Particularly in the last few years since the financial crisis, project budgets have become more and more of an issue for clients and interior design teams alike.  There are some interior designers out there who believe that managing the construction costs is not an interior designers role – that it is the job of the project manager or quantity surveyor.  There are also some clients who believe it is better not to tell the interior designer what the budget is for fear that they will spend it all.  I disagree with both of these views.  It is the job of all team members to have some level of understanding of the budget and what impacts that could have on their discipline.  Is the job on a tight budget where every cent will count, or is the client more concerned with the level of quality?  Whichever the case, the client almost always has a budget constraint (I think we would all agree that an unlimited budget project would be the exception).  Clients – please tell your interior designers the budget.  We are not out to spend every cent.  If we don’t know and understand your budget we can’t use our skills to help you.

By understanding the clients budget and by the client placing trust in the design team to work to their budget, the design team are better able to present and discuss options with the client which achieve better design outcomes, meet client expectations and are realistic within the budgetary framework.  This cannot be achieved by a quantity surveyor alone as they usually do not fully understand the project design objectives and criteria, and nor is it their job to.  No one team member be they interior designer, quantity surveyor or project manager can usually understand the full scope of the clients detailed design and performance expectations.  Designers need to be involved in the discussion of overall design quality, fittings, furniture and the like and engineers frequently need to provide further more detailed breakdowns of what they are costing and specifying.  It is only through discussion of particular scope areas or disciplines can the design team leader make informed recommendations to the client, to allow the client to make an informed decision (in the end it is their money).  This is real value management, rather than value management as a term which these days has often come to mean cost cutting.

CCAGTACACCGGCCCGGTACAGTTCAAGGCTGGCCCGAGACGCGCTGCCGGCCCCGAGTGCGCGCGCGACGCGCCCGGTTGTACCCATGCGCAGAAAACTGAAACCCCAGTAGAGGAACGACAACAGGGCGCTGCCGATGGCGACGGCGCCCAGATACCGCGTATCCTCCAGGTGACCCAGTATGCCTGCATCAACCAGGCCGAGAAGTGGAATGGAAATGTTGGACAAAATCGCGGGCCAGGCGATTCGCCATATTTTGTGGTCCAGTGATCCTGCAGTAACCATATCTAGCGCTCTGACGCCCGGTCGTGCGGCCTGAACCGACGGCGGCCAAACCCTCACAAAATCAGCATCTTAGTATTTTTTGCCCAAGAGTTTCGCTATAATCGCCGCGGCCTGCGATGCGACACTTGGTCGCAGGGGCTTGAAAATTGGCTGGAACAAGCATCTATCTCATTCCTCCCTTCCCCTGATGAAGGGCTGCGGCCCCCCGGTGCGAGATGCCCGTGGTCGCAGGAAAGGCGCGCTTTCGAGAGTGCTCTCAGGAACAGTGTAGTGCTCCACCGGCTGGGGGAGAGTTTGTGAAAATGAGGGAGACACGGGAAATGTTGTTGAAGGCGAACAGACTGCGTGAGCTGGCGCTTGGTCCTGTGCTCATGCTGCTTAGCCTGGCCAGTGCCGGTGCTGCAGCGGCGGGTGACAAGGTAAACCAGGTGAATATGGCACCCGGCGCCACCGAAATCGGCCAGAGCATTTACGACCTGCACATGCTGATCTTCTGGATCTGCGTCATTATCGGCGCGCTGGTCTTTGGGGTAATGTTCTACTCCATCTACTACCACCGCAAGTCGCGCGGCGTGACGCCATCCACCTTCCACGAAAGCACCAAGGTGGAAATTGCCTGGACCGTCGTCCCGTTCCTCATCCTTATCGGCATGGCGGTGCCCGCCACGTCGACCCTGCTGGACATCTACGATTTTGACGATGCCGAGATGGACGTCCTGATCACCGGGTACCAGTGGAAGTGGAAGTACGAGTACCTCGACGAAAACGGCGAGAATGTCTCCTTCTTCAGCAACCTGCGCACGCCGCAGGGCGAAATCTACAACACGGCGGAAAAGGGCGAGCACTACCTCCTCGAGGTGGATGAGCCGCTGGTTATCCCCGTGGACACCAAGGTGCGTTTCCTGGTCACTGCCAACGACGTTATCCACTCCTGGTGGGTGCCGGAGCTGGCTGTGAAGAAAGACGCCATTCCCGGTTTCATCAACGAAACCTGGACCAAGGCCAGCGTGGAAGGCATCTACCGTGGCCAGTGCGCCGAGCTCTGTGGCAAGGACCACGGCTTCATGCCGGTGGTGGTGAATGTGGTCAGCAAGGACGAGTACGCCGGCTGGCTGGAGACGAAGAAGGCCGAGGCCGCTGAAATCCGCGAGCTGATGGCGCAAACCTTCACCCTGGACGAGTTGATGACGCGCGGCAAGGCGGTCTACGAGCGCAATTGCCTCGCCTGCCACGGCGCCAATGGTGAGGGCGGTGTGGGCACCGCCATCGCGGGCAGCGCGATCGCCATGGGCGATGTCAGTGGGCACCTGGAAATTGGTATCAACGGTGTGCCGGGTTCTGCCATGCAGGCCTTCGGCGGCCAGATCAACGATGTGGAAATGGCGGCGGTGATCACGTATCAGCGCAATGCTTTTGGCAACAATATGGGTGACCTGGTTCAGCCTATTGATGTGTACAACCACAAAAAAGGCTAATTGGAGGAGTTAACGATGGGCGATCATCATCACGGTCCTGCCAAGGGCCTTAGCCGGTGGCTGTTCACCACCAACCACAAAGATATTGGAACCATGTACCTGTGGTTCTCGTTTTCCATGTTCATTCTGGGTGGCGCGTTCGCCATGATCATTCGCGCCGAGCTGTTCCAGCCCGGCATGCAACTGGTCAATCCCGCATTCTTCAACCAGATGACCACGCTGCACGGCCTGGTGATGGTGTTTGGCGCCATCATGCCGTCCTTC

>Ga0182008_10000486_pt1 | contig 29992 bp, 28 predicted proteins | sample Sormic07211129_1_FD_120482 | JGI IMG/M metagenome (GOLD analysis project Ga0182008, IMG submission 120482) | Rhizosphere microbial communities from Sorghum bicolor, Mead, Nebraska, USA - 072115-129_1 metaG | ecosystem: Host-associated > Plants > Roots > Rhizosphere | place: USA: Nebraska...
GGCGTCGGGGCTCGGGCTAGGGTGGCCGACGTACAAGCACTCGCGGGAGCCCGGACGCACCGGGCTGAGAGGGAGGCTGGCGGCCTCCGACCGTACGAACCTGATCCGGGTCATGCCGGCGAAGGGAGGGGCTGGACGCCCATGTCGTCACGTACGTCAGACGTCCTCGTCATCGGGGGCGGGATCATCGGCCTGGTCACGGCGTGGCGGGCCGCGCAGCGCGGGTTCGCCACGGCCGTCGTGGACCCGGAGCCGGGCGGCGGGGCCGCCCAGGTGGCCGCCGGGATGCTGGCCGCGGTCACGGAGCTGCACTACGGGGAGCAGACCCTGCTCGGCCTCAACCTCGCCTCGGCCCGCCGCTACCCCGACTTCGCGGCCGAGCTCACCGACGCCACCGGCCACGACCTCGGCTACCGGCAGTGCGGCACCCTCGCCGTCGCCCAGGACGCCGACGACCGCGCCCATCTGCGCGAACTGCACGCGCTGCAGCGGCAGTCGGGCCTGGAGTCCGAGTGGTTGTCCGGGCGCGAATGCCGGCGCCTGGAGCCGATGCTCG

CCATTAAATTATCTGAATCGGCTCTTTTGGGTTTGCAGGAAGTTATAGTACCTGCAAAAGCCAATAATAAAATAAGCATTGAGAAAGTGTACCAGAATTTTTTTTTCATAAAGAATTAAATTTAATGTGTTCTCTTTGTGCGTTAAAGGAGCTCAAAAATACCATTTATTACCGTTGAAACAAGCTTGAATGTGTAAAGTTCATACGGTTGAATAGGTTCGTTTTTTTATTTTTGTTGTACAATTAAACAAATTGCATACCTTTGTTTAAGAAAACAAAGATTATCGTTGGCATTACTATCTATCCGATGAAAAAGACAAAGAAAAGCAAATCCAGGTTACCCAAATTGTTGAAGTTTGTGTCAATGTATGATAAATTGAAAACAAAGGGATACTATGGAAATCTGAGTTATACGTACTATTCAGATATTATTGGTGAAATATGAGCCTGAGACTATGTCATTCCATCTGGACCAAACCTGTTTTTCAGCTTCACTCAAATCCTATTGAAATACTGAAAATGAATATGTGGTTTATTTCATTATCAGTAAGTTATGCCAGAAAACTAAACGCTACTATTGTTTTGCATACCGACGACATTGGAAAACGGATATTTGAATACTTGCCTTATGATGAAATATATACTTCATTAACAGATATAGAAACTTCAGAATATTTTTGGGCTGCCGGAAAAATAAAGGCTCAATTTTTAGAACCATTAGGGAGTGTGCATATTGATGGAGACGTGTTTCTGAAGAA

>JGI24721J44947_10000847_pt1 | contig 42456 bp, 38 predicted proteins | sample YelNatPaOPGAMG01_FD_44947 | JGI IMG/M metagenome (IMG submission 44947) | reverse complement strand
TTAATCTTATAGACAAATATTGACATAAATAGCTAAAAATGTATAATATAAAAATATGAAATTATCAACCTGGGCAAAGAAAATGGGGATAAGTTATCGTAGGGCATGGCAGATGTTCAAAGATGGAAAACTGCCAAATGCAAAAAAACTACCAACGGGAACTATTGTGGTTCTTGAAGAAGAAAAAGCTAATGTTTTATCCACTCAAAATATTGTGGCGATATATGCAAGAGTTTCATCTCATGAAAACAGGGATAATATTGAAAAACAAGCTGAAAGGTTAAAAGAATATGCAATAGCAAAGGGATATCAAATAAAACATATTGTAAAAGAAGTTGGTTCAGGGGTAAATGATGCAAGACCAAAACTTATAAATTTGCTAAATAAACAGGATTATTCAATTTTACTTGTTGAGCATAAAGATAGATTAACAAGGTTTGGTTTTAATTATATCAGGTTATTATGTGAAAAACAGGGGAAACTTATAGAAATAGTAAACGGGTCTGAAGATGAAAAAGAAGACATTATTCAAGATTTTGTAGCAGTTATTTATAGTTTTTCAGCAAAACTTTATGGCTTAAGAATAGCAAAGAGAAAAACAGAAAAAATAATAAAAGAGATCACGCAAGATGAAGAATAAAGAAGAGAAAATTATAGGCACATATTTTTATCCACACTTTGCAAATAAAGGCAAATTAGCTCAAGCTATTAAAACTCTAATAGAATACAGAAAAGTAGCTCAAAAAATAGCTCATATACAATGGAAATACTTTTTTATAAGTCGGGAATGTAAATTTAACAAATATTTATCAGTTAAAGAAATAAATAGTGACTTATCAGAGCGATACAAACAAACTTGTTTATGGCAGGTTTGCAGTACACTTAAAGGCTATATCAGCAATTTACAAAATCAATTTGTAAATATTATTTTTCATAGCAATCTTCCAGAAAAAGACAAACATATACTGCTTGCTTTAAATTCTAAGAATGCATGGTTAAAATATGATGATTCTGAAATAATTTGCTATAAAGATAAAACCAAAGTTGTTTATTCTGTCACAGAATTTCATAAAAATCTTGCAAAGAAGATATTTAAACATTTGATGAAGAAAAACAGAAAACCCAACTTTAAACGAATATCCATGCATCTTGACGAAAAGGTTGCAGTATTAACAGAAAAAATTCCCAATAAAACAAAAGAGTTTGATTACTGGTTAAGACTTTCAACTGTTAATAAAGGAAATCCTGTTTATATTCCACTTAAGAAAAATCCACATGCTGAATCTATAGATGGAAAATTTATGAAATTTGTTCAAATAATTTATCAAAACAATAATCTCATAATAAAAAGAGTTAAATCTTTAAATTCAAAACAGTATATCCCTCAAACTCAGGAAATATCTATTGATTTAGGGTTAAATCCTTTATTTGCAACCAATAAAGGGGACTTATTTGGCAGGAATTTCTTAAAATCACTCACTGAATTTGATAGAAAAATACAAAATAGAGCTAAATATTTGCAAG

My key tips for value management and cost planning for interior designers are as follows:

  1. If a client wants a cost estimate that is more detailed that a mere dollars/sqm rate use a quantity surveyor (QS).  Interior designers should understand what the dollars/square meter rates in their area of specialisation will actually buy/the level of fitout quality that can be expected/the average costs.  Be able to compare your previous projects.
  2. Brief the QS.  I find that frequently the QS will start out costing a very basic level of fitout and needs further direction.  Room data sheets can be a useful tool to brief the QS on more detailed items such as whiteboards and pinboards that might otherwise be forgotten (look out for another blog post soon on Room Data Sheets).  Ask the QS to include allowances for things like feature finishes, ceilings or specialist joinery that you haven’t yet fully thought out but you know you are planning to include.